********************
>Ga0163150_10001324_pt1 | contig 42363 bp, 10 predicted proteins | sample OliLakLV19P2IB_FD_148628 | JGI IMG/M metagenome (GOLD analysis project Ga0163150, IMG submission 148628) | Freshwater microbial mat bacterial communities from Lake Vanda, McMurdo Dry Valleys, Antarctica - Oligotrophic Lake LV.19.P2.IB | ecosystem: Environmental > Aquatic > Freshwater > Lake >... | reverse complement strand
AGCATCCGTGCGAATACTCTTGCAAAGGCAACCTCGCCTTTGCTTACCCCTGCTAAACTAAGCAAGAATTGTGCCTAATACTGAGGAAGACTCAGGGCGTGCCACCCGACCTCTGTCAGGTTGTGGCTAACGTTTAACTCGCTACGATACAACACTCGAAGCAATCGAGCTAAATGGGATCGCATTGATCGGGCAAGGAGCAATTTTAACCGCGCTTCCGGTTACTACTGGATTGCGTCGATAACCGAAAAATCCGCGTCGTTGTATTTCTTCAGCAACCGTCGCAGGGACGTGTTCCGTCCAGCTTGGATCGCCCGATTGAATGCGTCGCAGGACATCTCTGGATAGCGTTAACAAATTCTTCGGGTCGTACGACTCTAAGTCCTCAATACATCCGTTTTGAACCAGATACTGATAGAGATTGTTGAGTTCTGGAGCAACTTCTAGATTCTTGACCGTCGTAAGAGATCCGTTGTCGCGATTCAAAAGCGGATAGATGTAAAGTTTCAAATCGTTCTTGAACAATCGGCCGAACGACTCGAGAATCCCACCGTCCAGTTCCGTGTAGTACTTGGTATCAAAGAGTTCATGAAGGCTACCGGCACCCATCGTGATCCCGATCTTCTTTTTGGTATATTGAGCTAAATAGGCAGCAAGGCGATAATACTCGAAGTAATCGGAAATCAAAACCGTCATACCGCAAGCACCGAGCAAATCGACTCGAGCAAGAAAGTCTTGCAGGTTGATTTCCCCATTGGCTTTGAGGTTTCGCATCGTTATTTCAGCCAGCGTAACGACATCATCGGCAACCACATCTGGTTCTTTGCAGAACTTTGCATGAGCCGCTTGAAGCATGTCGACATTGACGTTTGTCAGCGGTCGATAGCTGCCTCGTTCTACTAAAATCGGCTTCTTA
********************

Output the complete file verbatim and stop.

>Ga0163150_10001324_pt1 | contig 42363 bp, 10 predicted proteins | sample OliLakLV19P2IB_FD_148628 | JGI IMG/M metagenome (GOLD analysis project Ga0163150, IMG submission 148628) | Freshwater microbial mat bacterial communities from Lake Vanda, McMurdo Dry Valleys, Antarctica - Oligotrophic Lake LV.19.P2.IB | ecosystem: Environmental > Aquatic > Freshwater > Lake >... | reverse complement strand
AGCATCCGTGCGAATACTCTTGCAAAGGCAACCTCGCCTTTGCTTACCCCTGCTAAACTAAGCAAGAATTGTGCCTAATACTGAGGAAGACTCAGGGCGTGCCACCCGACCTCTGTCAGGTTGTGGCTAACGTTTAACTCGCTACGATACAACACTCGAAGCAATCGAGCTAAATGGGATCGCATTGATCGGGCAAGGAGCAATTTTAACCGCGCTTCCGGTTACTACTGGATTGCGTCGATAACCGAAAAATCCGCGTCGTTGTATTTCTTCAGCAACCGTCGCAGGGACGTGTTCCGTCCAGCTTGGATCGCCCGATTGAATGCGTCGCAGGACATCTCTGGATAGCGTTAACAAATTCTTCGGGTCGTACGACTCTAAGTCCTCAATACATCCGTTTTGAACCAGATACTGATAGAGATTGTTGAGTTCTGGAGCAACTTCTAGATTCTTGACCGTCGTAAGAGATCCGTTGTCGCGATTCAAAAGCGGATAGATGTAAAGTTTCAAATCGTTCTTGAACAATCGGCCGAACGACTCGAGAATCCCACCGTCCAGTTCCGTGTAGTACTTGGTATCAAAGAGTTCATGAAGGCTACCGGCACCCATCGTGATCCCGATCTTCTTTTTGGTATATTGAGCTAAATAGGCAGCAAGGCGATAATACTCGAAGTAATCGGAAATCAAAACCGTCATACCGCAAGCACCGAGCAAATCGACTCGAGCAAGAAAGTCTTGCAGGTTGATTTCCCCATTGGCTTTGAGGTTTCGCATCGTTATTTCAGCCAGCGTAACGACATCATCGGCAACCACATCTGGTTCTTTGCAGAACTTTGCATGAGCCGCTTGAAGCATGTCGACATTGACGTTTGTCAGCGGTCGATAGCTGCCTCGTTCTACTAAAATCGGCTTCTTA